Water Quality Monitoring & Management
Water quality of the Lower Gabilan Watershed has been a focus area for staff at CCWG for well over a decade. This area encompasses a large range of landuse including: urban development in Salinas and Castroville; agriculture, particularly intensive row crops such as strawberries and leafy greens; natural wetlands and open space, which used to dominate the landscape but are now found only in fragments. This area is also home to some of the most polluted waterbodies in the state. To deal with these problems, Best Management Practices (BMPs) are put in place by farmers, municipalities and residence. CCWG has an ongoing interest to support the inventory and research of BMPs to address both urban and agricultural sources of non-point source pollution.
Lower Salinas Valley Water Quality Improvement Project, 2019-2022; SWRCB
An abiding concern in the lower Salinas River watershed is nitrates associated with runoff from the agricultural production to which the landscape is primarily dedicated and for which it is world-renowned. The Central Coast ‘Basin Plan’ and ‘TMDL for nitrogen and orthophosphate for the lower Salinas River and reclamation canal basin, and the Moro Cojo Slough subwatershed’ have been developed by the Central Coast RWQCB framing the water quality concerns and recommending actions to address them. This project includes installation of two new vertical flow woodchip denitrification bioreactors along Blanco Drain and three linear treatment wetlands to augment a multi-stage treatment wetland complex along Castroville Slough, followed by two years of management and monitoring and on-farm water and nutrient management tracking to confirm the projects’ water quality improvement effectiveness, enable modifications, and prepare the landowners for the ongoing management and maintenance of the projects beyond the life of the grant.
Nutrient Management Cooperatives in California’s Lower Salinas and Monterey Bay
Surface water quality targets are particularly challenging to meet and manage in intensively cultivated, irrigated and tile-drained landscapes. The current system of regulating individual producers has failed to meet water quality targets. Cooperative approaches that allow producers to understand nutrient transport through their watersheds, and pool resources to efficiently reduce nutrient loading through strategic implementation of on-farm practices and off-farm treatment areas (e.g., constructed wetlands, bioreactors, and vegetated drainages) are a promising alternative to the current system. Many on-farm practices and off-farm treatments have been proven to be effective at mitigating nutrients, but they are often too expensive for individual producers to apply. The overall goal of this project is to establish a cooperative model for pooling resources to comply with water quality regulations, making conservation practices more widely applicable in high-value, irrigated agricultural lands. The cooperative approach acts as a framework for strategic and spatially explicit modeling, siting, and monitoring of on- and off-farm treatment areas. The approach would add value to NRCS’s programs, including EQIP, by providing a governance structure that links implementation of voluntary conservation practices with streamlined regulatory compliance, increasing the efficiency and affordability of program implementation.
Moro Cojo Slough Watershed - Soils Water and Assessment Tool (SWAT) Model
Growers, regulators, and other stakeholders have a strong incentive under the Ag Order to find effective solutions for improving water quality runoff, particularly nutrients. The Central Coast Wetlands Group at Moss Landing Marine Labs, in partnership with The Nature Conservancy, growers, and regulators, is working to develop a cooperative approach to manage nutrients along the central coast. Understanding nutrient fate and transport in the Moro Cojo watershed, including the impact of legacy groundwater inputs, will help identify cooperative management strategies for water quality improvement.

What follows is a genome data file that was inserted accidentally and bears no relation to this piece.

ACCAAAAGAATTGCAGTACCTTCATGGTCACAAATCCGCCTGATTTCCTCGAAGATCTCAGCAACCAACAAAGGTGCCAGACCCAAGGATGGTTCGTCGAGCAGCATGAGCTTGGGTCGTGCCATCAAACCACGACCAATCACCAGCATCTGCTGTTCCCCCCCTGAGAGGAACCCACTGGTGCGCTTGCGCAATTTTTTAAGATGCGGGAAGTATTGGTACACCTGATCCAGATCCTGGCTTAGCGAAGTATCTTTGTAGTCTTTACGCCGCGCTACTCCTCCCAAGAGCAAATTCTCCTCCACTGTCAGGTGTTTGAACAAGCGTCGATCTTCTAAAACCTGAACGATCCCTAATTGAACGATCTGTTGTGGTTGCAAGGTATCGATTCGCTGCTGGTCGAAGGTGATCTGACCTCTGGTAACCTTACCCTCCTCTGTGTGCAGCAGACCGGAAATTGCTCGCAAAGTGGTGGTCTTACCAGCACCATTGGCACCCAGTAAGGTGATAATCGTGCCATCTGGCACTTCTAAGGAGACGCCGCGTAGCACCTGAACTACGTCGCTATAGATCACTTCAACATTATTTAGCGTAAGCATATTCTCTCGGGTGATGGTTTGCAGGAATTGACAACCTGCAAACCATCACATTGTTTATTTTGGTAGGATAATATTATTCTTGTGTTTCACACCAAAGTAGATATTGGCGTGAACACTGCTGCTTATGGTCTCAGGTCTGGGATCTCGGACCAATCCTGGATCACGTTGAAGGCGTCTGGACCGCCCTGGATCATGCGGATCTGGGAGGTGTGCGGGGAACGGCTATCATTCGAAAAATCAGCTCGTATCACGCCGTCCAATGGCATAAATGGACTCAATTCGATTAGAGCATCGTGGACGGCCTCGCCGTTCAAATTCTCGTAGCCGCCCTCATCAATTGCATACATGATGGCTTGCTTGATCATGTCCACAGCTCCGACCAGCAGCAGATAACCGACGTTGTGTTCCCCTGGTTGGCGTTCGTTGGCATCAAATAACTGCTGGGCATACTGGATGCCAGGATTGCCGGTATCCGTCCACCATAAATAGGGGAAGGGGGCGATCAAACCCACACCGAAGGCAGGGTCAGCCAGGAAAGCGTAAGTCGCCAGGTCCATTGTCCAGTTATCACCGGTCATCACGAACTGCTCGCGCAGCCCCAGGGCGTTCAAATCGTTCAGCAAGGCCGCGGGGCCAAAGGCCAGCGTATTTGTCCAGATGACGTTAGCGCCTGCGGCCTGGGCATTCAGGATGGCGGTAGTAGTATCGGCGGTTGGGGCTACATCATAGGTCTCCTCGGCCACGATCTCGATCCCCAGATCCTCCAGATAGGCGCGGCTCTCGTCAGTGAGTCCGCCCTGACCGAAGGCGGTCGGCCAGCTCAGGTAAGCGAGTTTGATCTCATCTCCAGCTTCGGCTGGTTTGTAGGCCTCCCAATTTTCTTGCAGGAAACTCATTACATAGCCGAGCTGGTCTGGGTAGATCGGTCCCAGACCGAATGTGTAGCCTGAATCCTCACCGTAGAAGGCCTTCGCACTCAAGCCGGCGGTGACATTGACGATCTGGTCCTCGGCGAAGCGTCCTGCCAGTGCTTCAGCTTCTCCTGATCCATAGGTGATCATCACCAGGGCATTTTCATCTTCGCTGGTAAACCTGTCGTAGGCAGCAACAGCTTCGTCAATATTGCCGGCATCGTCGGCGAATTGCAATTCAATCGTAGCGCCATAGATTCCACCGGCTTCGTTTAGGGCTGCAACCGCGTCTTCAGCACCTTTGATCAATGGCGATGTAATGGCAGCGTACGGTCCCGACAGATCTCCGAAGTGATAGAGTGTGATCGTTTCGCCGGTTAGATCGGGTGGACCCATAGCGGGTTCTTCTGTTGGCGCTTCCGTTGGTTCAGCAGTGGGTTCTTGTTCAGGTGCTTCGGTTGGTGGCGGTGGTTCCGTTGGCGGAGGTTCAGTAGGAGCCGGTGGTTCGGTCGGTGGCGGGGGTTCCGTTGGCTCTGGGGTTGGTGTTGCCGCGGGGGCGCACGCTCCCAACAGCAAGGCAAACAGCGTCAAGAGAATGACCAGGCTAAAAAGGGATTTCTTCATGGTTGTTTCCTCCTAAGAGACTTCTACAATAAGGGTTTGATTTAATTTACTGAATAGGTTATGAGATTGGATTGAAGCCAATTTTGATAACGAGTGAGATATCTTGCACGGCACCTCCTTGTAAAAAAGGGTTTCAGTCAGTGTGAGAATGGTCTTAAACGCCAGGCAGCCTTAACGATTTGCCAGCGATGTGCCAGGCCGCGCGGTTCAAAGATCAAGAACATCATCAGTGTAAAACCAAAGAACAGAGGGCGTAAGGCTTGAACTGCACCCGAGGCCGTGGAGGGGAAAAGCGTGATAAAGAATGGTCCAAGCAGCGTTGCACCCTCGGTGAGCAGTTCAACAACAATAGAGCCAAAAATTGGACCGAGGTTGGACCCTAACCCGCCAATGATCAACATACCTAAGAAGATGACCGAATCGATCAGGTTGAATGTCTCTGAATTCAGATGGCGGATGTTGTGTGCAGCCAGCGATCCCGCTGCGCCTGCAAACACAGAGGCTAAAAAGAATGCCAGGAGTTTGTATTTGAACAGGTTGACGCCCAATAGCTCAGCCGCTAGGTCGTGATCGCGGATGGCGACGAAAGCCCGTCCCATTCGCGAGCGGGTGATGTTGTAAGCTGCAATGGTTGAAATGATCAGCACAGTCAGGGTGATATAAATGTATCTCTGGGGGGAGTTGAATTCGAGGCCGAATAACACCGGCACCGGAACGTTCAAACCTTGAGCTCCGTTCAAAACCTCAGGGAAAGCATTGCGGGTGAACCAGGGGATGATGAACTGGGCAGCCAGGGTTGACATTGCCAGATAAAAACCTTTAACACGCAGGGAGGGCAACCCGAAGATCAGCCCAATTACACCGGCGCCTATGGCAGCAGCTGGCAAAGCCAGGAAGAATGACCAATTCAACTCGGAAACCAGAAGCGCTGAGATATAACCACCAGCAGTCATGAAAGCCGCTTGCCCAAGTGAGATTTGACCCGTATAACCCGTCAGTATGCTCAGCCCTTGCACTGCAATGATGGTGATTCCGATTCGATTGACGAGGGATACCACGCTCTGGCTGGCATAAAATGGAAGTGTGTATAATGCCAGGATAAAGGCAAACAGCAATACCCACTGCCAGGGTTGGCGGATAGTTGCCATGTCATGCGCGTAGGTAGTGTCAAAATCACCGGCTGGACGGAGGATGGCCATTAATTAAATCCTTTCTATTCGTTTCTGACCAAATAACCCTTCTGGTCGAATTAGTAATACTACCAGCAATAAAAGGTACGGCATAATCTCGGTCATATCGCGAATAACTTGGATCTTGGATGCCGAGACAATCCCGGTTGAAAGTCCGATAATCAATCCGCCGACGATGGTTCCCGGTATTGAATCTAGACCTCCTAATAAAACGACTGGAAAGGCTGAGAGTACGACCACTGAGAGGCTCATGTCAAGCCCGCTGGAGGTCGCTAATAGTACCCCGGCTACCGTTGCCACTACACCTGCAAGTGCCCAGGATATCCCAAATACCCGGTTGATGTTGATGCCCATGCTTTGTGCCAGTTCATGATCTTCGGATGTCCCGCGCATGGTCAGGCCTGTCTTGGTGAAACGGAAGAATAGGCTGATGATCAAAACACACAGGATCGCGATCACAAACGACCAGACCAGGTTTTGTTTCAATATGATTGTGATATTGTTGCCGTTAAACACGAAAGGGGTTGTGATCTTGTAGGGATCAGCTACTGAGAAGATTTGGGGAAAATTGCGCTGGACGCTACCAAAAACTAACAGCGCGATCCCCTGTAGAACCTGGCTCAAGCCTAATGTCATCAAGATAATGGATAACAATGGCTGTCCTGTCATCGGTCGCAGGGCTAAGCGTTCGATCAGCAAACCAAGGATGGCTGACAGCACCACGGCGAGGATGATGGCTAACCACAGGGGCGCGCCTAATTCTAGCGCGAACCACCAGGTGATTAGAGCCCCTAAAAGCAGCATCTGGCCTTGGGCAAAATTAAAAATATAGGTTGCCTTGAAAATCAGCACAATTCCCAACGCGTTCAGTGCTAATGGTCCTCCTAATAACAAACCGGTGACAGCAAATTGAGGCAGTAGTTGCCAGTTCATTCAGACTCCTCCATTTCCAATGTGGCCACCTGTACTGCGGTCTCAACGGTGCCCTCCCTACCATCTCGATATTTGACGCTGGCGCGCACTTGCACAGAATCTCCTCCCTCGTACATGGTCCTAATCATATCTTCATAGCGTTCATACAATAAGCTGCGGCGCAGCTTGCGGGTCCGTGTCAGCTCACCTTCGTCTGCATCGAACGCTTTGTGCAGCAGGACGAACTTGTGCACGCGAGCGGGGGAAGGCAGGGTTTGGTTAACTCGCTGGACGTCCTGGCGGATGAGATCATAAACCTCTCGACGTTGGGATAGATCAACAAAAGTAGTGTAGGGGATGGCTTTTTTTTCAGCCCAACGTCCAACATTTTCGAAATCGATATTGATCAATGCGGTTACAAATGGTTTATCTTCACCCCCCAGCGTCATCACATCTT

Objectives of the nutrient transport model:
- Collect and evaluate the best data available for the Moro Cojo watershed, including elevation, soils, land-use, fertilizer application, tile drain discharge, stream flow, crop management, etc. Using available data, model the fate and transport of nutrients through the Moro Cojo watershed. Identify data gaps and collect necessary samples in the field to calibrate and verify model.
- Evaluate cooperative management strategies of nutrient runoff using off-farm treatment wetlands and identify the most effective size and locations for treatment based on model outputs.
- Present results to help growers identify the best locations for off-farm natural solutions to improve water quality and habitat (constructed wetlands), and with on-farm improvements, will help the Regional Water Quality Control Board recognize cooperatives approach to meet the agency’s regulatory obligations.
- Link to Final Report (when complete)
Effectiveness Study of Multiple Off-farm Treatment Practices for Specialty Crop Farmers
The Salinas Valley supports farming of specialty crops including multi-year perennials (strawberries and artichokes) and annuals (leafy greens and broccoli) in constant production, leaving little opportunity for field fallowing. These intensive agricultural operations have led to impaired water quality for which the Central Coast Regional Water Quality Control Board (RB3) has developed a regulatory Agricultural Order, known as the Conditional Waiver of Waste Discharge Requirements for Discharges from Irrigated Lands (Ag Order). The Central Coast Wetlands Group (CCWG) and partners have demonstrated load reduction potential of off-farm treatment systems (bioreactors, treatment wetlands, etc.) based on the results of local pilot projects over the past decade. However, data from these pilot projects, along with studies in other parts of the U.S.A., are difficult to compare between system types because field variables including pollutant load, flow and retention time and temperature are inconsistent among studies. The purpose of this Treatment Effectiveness Project is to study the nutrient load reduction potential of several off-farm treatment systems for the management of water quality within the Salinas Valley.